By analyzing the silhouette of an exoplanet passing in front of its parent star some 420 light years from Earth, a team of astrophysicists has discovered an exoplanet that just might turn out to be Saturn’s cosmic doppelgänger.
Assistant Professor of Physics and Astronomy at Rochester University Eric Mamajek and graduate student Mark Pecaut studied data from the international SuperWASP (Wide Angle Search for Planets) and All Sky Automated Survey (ASAS) project.
They were looking at the star’s light pattern; periodic dimming is a telltale sign that a planet is passing in front of it. A spherical planet will dim a star’s light regularly. As seen from Earth, the star’s light will dim as the planet starts to cross it, getting darker until it reaches a point of maximum dimness – the point when the planet is directly between the Earth and the star. Then, the light will get brighter at the same pace as it previously dimmed.
But in December 2010, they noticed something odd. As they analyzed data gathered over a 54 day period in early 2007, the star 1SWASP J140747.93-394542.6 dimmed irregularly. The object passing in front of it couldn’t be a spherical planet, so what was it?
The object had an elliptical silhouette, it was blocking the star’s light in an intermittent and irregular pattern, and was obscuring a significant portion of the star’s light. At one point in the pass, 95 percent of the star’s light was obscured, most likely by dust.
“When I first saw the light curve, I knew we had found a very weird and unique object,” said Mamajek. “After we ruled out the eclipse being due to a spherical star or a circumstellar disk passing in front of the star, I realized that the only plausible explanation was some sort of dust ring system orbiting a smaller companion—basically a ‘Saturn on steroids.'” Rings were the likeliest culprit of the oscillating dimness in the star’s light.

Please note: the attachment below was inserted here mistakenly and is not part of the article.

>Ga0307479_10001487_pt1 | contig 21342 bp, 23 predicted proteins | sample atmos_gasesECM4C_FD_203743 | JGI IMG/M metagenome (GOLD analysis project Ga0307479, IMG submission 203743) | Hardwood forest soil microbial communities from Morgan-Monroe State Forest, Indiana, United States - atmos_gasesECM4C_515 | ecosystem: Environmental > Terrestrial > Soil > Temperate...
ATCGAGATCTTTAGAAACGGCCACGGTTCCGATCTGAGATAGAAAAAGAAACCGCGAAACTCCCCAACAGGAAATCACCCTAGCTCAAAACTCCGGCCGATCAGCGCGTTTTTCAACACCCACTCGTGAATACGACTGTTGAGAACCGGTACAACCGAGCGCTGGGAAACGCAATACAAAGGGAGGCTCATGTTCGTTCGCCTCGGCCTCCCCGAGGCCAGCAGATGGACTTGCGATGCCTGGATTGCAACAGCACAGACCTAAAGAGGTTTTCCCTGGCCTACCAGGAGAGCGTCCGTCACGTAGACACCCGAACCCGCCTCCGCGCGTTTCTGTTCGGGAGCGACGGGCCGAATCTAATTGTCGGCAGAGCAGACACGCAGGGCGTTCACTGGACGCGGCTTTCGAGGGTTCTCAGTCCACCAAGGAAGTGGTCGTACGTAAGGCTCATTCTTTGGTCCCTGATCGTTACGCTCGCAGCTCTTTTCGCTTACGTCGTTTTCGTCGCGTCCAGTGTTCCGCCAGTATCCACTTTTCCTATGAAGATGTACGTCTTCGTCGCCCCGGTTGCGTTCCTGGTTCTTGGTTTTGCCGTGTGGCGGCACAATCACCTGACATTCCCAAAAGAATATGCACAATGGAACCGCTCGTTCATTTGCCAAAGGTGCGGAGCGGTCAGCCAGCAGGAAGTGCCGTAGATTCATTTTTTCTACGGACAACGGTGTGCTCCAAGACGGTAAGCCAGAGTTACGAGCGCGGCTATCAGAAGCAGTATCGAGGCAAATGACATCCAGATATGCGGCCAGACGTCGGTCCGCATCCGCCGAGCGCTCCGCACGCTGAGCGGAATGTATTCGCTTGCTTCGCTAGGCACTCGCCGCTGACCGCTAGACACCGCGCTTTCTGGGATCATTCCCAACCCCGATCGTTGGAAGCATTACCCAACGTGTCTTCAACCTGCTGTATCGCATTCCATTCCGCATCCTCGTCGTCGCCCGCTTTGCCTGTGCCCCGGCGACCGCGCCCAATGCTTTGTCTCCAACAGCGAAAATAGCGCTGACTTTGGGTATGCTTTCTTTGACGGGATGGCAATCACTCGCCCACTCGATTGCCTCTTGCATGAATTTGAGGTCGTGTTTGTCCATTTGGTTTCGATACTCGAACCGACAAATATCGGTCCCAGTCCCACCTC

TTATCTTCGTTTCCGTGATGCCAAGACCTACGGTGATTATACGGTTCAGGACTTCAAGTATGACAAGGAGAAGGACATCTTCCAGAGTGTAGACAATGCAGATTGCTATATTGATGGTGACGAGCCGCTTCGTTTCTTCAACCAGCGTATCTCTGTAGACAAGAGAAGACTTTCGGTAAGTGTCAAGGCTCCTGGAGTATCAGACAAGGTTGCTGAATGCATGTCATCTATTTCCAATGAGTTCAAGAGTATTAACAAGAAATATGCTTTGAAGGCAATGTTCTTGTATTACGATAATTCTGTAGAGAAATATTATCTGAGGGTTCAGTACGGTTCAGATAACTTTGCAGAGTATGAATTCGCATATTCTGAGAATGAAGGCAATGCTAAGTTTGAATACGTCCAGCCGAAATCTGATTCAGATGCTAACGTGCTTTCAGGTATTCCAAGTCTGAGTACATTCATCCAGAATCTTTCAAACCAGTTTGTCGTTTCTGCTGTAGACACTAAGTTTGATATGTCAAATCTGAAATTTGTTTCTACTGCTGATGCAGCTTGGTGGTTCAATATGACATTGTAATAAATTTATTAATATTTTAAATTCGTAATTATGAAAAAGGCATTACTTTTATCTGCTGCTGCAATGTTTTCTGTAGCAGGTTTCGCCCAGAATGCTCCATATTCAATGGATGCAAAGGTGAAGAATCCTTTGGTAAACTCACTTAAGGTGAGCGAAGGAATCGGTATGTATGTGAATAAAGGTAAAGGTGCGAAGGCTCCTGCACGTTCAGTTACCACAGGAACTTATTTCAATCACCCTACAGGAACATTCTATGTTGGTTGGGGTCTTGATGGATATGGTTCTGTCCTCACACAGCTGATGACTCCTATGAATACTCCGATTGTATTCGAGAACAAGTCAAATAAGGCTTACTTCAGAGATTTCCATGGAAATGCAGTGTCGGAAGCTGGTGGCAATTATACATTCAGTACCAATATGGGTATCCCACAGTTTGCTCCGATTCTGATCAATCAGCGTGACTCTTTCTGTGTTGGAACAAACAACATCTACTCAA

“This marks the first time astronomers have detected an extrasolar ring system transiting a Sun-like star, and the first system of discrete, thin, dust rings detected around a very low-mass object outside of our solar system,” said Mamajek. But there are still some major questions about what exactly has been discovered.
It could be a very low-mass star, brown dwarf, or gas giant planet. But it’s still too early to know either way. To arrive at some answer, they will need to determine the object’s mass.
A planet that size will exert a gravitational pull on its star in the same way that Jupiter tugs on the Sun. The amount of wobbling this gravitational interaction creates can reveal the mass of the object and give astronomers a clue about what it might be. If it has a mass between 13 and 75 times that of Jupiter, it will likely be a brown dwarf. If it’s any smaller, astronomers will know that it’s likely a planet more similar to Saturn.
The object itself isn’t the only interesting part of the find; Mamajek is particularly interested in the gaps between the apparent rings that are optically similar to those around Saturn. Gaps are usually indicative of objects within the rings with enough gravitational influence to shape them, like Saturn’s shepherd moons.
But even if the rings turn out to be a cloud of dust, the discovery will be no less exciting. If the object turns out to be a brown dwarf with a cloud of dust, Mamajek thinks it’s likely his team has observed the late stages of planet formation. Or, if the object is a large planet, they may be observing the formation of moons around the giant planet.
Either way it’s an awesome discovery. As cool as finding Saturn’s twin would be, watching moons form around another planet would be equally fascinating. The team’s findings will be published in an upcoming issue of the Astronomical Journal.
Source: University of Rochester.